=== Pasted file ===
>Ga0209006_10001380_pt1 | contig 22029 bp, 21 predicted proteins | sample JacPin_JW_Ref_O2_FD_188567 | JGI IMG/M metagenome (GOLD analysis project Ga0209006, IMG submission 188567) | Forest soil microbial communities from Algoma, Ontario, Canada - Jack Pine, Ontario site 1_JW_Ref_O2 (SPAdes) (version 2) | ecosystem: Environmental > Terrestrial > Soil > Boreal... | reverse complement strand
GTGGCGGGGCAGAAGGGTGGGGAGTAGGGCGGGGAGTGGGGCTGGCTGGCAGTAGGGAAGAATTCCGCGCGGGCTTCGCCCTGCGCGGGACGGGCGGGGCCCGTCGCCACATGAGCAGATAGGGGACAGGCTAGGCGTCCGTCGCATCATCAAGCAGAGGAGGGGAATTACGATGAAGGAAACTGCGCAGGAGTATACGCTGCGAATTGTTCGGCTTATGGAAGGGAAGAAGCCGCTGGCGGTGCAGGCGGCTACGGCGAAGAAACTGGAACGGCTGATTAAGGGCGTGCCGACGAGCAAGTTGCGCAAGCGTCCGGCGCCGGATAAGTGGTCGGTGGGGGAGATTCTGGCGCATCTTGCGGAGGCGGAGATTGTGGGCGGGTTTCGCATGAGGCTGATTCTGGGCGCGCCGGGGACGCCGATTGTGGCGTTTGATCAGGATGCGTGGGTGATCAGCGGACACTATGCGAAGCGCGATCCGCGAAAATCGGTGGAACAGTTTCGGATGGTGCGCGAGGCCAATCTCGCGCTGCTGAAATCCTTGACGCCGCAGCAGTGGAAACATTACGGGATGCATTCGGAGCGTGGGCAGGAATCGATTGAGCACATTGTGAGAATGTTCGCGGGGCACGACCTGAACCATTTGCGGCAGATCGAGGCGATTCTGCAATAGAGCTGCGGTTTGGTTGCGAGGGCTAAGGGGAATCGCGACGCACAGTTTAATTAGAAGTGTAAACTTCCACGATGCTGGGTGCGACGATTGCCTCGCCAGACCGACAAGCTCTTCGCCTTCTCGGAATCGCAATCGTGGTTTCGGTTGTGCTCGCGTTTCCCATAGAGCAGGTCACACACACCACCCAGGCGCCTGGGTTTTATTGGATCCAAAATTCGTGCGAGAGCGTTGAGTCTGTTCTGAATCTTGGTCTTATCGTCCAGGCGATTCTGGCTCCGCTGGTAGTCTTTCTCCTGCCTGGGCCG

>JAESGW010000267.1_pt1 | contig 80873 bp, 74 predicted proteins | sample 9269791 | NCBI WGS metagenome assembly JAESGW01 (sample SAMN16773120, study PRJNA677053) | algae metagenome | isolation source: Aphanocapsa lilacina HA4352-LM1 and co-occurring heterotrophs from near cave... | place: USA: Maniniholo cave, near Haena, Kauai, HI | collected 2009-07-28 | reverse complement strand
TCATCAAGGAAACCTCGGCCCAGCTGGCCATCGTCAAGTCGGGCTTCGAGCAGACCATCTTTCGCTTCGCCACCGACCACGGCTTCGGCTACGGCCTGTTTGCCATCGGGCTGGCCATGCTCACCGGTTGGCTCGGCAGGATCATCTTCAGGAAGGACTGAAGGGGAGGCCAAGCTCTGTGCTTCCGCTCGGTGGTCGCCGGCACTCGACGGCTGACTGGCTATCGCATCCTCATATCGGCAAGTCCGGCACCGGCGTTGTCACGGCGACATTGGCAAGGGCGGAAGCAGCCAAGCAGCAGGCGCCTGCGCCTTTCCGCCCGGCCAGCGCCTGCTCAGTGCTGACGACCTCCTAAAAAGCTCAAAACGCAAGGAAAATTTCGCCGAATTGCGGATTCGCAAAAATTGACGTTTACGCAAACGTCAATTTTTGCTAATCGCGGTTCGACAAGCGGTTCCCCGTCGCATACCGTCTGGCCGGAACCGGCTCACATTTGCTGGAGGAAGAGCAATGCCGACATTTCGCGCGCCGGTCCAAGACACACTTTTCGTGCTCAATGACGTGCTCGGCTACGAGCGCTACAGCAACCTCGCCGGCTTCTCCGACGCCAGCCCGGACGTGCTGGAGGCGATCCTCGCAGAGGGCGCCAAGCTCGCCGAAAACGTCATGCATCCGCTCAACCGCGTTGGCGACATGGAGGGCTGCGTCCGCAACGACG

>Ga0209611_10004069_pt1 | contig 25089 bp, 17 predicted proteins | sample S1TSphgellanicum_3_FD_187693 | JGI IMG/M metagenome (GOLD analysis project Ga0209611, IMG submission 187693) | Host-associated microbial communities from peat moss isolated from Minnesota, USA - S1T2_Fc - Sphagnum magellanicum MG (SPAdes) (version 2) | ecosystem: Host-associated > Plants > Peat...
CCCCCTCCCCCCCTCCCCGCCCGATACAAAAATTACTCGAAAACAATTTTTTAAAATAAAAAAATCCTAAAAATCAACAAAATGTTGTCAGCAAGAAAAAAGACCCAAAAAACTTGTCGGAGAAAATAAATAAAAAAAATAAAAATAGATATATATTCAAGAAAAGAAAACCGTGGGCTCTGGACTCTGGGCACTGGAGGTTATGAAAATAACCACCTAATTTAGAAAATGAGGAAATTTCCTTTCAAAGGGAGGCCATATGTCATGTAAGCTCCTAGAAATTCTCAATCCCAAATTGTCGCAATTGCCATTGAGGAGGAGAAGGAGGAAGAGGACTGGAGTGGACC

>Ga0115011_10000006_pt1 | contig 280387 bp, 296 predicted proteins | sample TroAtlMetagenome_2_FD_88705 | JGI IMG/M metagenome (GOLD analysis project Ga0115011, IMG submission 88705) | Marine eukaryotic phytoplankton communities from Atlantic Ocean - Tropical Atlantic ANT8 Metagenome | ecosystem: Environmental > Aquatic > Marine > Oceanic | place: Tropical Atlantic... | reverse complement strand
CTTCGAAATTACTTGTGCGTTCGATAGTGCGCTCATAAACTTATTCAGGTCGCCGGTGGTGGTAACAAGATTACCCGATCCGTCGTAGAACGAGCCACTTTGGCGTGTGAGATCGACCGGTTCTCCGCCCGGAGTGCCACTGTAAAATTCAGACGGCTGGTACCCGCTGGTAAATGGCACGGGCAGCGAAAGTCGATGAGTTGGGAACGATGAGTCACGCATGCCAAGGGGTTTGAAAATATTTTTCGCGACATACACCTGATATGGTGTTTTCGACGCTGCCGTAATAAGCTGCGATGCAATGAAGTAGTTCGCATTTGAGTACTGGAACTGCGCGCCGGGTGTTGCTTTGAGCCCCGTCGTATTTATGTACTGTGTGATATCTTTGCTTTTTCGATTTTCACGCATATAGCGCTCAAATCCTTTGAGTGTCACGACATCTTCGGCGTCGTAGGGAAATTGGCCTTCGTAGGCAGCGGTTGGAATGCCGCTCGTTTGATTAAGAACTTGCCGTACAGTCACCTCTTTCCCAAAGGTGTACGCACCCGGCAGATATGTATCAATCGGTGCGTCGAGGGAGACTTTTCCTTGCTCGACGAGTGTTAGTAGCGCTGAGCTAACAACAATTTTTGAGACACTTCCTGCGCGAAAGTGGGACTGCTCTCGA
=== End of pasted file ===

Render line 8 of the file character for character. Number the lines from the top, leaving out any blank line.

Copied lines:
CTTCGAAATTACTTGTGCGTTCGATAGTGCGCTCATAAACTTATTCAGGTCGCCGGTGGTGGTAACAAGATTACCCGATCCGTCGTAGAACGAGCCACTTTGGCGTGTGAGATCGACCGGTTCTCCGCCCGGAGTGCCACTGTAAAATTCAGACGGCTGGTACCCGCTGGTAAATGGCACGGGCAGCGAAAGTCGATGAGTTGGGAACGATGAGTCACGCATGCCAAGGGGTTTGAAAATATTTTTCGCGACATACACCTGATATGGTGTTTTCGACGCTGCCGTAATAAGCTGCGATGCAATGAAGTAGTTCGCATTTGAGTACTGGAACTGCGCGCCGGGTGTTGCTTTGAGCCCCGTCGTATTTATGTACTGTGTGATATCTTTGCTTTTTCGATTTTCACGCATATAGCGCTCAAATCCTTTGAGTGTCACGACATCTTCGGCGTCGTAGGGAAATTGGCCTTCGTAGGCAGCGGTTGGAATGCCGCTCGTTTGATTAAGAACTTGCCGTACAGTCACCTCTTTCCCAAAGGTGTACGCACCCGGCAGATATGTATCAATCGGTGCGTCGAGGGAGACTTTTCCTTGCTCGACGAGTGTTAGTAGCGCTGAGCTAACAACAATTTTTGAGACACTTCCTGCGCGAAAGTGGGACTGCTCTCGA